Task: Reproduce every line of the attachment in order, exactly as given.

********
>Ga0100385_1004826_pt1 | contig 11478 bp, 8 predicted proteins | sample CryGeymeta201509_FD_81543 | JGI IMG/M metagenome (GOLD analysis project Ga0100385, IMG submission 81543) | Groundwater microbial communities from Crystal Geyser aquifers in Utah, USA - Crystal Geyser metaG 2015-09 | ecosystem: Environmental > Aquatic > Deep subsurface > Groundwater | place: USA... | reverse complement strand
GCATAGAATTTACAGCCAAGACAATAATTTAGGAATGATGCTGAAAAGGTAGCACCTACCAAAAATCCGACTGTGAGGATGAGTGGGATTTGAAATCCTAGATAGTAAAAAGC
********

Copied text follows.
>Ga0100385_1004826_pt1 | contig 11478 bp, 8 predicted proteins | sample CryGeymeta201509_FD_81543 | JGI IMG/M metagenome (GOLD analysis project Ga0100385, IMG submission 81543) | Groundwater microbial communities from Crystal Geyser aquifers in Utah, USA - Crystal Geyser metaG 2015-09 | ecosystem: Environmental > Aquatic > Deep subsurface > Groundwater | place: USA... | reverse complement strand
GCATAGAATTTACAGCCAAGACAATAATTTAGGAATGATGCTGAAAAGGTAGCACCTACCAAAAATCCGACTGTGAGGATGAGTGGGATTTGAAATCCTAGATAGTAAAAAGC